I wonder what's the most complicated tariff system for public transport on the world? Which city has this [inglorious] record?

I'm trying to understand the tariff system for N├╝rnberg region (Bayern, Germany). It has 10 zones, and on the site http://vgn.de/0f2721c6-60b4-ba90-8885-90fe7b67fff6 I've counted 22 variants for tickets!

I was asking the citizens how the system is working, but I've mentioned that they know only the part they are living and working (and the tariff required to travel between those locations).

Is there any public transport network on the world which is even more complicated?

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    I think you'll have to give criteria. Because at least in Nürnberg, I believe you have 1 organisation to dialog with, and one system for most cases. I live in Nice area, I use the system of 3 different carriers, with different line buses sometimes going to the same places, with different schedules, different price systems (2 different price systems for the same trains), different names for stations... And I find it pretty simple for most cases. – Vince Dec 30 '12 at 18:20
  • @lechlusasz - I think you should change your title into something like "Is there a more complicated public transport tariff system than the one in Nuremberg?" That corresponds better to what you describe ... – Maître Peseur Dec 30 '12 at 19:18
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    I found every city in Germany too complicated, even compared to every city I've been to where foreign alphabets are used! How many times I couldn't figure out which ticket to buy without wasting money missing some offer, or accidentally ended up with the ticket for the wrong Bahn (U- or S-) despite knowing the difference and trying hard not to make that mistake! – hippietrail Dec 31 '12 at 3:11

So indeed the Nuremberg network seems pretty complicated if you seek weird combinations (in your case, apparently, be in 2 different towns the same day for a cheap price).

But I think it depends on criteria, and some cities have pretty complex ones. The number of transit systems, the number and complexity of pricing schemes, the complexity of getting information on whole system, ...

I have a couple examples of pretty complex systems. San Francisco has 1 city network, a train (BART) that links different parts of the Bay, a bus network for North Bay, a train for commuters in South Bay, ferries, ... Every system has different pricing strategies. The BART has no month or day pass, and you pay depending on distance. You also pay depending on distance on the South Bay train, but there are passes. The City system has a pass or $2 single ticket. If you use the three systems, you can still have a single electronic card to load all different passes/cash on it.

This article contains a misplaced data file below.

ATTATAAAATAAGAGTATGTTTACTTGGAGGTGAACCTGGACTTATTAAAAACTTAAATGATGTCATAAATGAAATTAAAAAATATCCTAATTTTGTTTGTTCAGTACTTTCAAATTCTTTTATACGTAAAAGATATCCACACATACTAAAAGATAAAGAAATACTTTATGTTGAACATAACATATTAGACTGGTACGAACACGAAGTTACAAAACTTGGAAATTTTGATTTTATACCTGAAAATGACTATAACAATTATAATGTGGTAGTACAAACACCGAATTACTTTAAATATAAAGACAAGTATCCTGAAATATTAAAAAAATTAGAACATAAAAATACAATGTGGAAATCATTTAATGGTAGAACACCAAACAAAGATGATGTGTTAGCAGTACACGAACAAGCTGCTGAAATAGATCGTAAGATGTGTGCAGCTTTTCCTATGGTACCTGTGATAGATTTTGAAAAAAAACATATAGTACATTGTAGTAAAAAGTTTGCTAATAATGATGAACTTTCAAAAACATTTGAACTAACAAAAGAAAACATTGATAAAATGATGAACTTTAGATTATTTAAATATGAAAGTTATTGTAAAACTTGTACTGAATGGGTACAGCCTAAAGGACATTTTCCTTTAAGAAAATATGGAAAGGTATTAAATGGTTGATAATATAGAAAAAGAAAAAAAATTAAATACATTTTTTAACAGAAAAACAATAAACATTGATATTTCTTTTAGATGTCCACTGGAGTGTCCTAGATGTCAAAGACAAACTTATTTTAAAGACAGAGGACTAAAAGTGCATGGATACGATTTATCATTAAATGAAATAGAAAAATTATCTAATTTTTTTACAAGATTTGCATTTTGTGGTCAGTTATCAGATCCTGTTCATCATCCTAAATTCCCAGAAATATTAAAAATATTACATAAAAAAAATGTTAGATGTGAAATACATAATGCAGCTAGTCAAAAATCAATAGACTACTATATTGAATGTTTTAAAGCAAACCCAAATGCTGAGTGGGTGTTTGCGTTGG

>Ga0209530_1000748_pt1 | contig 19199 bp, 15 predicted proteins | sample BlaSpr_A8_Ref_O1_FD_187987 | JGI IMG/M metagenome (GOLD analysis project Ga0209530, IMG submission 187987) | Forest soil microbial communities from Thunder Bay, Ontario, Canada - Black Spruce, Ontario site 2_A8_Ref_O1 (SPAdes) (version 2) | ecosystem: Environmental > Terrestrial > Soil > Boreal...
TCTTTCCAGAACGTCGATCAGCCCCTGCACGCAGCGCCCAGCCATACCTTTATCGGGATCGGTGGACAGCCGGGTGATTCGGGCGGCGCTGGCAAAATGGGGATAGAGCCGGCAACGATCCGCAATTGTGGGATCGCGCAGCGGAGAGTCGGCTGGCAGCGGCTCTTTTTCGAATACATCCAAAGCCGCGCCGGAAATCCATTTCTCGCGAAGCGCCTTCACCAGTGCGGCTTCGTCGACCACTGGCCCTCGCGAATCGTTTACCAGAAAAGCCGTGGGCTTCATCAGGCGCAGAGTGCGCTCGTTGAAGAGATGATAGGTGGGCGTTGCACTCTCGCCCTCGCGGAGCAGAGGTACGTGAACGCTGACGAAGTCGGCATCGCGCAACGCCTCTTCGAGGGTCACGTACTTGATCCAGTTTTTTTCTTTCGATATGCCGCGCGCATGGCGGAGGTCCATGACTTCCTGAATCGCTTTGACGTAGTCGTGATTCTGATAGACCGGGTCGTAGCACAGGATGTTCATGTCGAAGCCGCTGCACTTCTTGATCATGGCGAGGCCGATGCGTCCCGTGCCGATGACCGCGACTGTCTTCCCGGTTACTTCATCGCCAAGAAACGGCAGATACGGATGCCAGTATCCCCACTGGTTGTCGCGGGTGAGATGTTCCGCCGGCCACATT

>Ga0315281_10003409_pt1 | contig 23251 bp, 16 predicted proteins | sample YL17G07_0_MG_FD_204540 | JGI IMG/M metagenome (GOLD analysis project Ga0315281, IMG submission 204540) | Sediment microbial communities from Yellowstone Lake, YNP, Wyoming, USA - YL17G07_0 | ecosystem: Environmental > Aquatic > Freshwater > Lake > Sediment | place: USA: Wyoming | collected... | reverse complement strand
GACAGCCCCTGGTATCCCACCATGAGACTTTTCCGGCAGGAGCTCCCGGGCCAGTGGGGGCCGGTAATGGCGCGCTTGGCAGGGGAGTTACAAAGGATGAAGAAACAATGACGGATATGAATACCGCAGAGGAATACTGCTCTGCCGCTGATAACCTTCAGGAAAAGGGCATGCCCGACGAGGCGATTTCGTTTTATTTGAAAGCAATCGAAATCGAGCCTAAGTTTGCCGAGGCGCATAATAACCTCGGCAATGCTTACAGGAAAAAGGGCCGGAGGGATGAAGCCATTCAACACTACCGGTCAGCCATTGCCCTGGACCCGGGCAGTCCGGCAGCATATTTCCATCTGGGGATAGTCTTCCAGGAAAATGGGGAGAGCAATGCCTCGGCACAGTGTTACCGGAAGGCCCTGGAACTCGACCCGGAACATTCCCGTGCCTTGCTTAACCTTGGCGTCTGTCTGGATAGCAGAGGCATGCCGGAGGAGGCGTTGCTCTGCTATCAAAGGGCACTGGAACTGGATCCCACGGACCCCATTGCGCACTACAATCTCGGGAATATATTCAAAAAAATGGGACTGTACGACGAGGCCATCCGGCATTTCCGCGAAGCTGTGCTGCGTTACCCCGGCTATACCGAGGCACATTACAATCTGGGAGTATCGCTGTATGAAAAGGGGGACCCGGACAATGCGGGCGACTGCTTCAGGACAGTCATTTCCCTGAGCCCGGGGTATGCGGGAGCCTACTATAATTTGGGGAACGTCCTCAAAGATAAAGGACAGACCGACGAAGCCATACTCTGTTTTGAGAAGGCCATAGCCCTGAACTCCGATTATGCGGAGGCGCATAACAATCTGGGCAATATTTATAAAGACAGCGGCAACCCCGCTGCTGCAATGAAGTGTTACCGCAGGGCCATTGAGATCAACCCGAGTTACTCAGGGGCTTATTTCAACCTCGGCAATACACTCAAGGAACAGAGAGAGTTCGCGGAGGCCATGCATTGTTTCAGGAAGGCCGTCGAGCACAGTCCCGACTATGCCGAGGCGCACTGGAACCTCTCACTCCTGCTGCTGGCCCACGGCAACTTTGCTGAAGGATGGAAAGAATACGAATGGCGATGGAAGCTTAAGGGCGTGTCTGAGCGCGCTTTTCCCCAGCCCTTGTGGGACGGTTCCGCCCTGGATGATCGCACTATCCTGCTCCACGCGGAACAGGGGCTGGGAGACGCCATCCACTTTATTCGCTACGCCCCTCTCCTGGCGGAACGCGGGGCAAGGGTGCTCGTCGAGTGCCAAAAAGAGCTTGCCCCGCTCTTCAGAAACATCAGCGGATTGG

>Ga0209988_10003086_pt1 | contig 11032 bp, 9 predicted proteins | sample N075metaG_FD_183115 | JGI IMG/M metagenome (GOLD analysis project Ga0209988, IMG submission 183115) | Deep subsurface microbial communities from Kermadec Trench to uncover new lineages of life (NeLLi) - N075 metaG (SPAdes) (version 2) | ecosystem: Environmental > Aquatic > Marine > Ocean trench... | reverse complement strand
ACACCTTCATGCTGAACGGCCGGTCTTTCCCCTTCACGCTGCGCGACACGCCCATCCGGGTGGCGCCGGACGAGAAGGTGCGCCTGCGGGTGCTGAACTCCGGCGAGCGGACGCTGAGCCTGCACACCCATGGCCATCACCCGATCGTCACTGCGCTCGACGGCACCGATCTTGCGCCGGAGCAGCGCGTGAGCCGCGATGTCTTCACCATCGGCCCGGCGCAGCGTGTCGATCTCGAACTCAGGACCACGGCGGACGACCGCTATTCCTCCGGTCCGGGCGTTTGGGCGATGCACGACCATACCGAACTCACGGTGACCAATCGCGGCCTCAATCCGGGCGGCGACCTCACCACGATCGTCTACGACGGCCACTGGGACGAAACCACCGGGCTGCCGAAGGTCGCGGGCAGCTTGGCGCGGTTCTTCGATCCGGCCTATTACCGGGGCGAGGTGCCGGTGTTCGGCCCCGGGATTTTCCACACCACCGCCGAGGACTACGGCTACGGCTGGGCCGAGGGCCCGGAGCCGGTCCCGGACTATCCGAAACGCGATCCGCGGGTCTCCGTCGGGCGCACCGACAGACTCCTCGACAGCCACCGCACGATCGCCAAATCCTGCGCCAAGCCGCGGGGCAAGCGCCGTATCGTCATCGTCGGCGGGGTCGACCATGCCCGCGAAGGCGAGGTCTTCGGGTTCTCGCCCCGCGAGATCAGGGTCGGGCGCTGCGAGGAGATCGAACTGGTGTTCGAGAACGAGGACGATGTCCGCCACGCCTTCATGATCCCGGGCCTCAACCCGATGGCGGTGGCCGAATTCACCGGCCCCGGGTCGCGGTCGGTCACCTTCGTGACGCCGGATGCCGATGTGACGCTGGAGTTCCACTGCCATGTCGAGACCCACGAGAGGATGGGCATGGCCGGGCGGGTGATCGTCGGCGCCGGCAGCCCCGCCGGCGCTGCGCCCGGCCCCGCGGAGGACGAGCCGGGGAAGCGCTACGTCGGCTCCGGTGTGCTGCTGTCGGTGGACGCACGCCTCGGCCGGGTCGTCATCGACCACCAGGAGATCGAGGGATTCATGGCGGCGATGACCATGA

A second example is in Nice, France area (and probably a lot of other cities in France). There are 3 city systems for transit, a train linking them and a coach network linking the cities too. You may need to have a train pass, a city pass and still buy tickets when you go to the next town. There is still one pass giving access to 3 networks for affordable price.

I have never been there, but I heard Tokyo subway is pretty complex too. There are lots of companies operating a connecting network and you should pay depending on your departure/arrival combination. I don't know exactly how it works, but it's still kinda complex.

  • I heard many times about how Tokyo is too complex before I went there, and it is very complex, yet now that I've been quite a few times each to Germany and Tokyo, I can say for certain that I have a lot more trouble in any sufficiently large German city than I ever have in Tokyo! – hippietrail Dec 31 '12 at 3:13
  • interesting ... I never really got troubles in German cities. The zone map is usually frightening as @lechlukasz said, but this is not needed. And as far as I remember, there are tickets for either city network or S-bahn, I usually tried to avoid the second just for simplicity. And then I just pay attention to the single ride/day pass. I can still understand it's not really straightforward. Was there anything else that make it hard to use? – Vince Dec 31 '12 at 8:05
  • The maps are very frightening. I guess they would be too of the entire Tokyo network, but I think you generally the various rail companies make their own network maps and leave out the other companies. The U-Bahn/S-Bahn problem was worst where both shared a station with escalators to various levels. Also the ticket machines were almost as scary as the maps! – hippietrail Dec 31 '12 at 22:27
  • Often the problem does not consist of traveling from A to B, the problem consists of the buying the right ticket (or having the right means of payment). Changing different zones with different transport systems which might have their own zone system can be a nightmare. For me the (almost) perfect system is in Seoul. You buy a T-money card, charge it with money, you enter the system, change as often you want, and at the exit the correct tarif will be substracted from your T-money card. Simple as that. – Frederic Thomas Jan 3 '18 at 22:35

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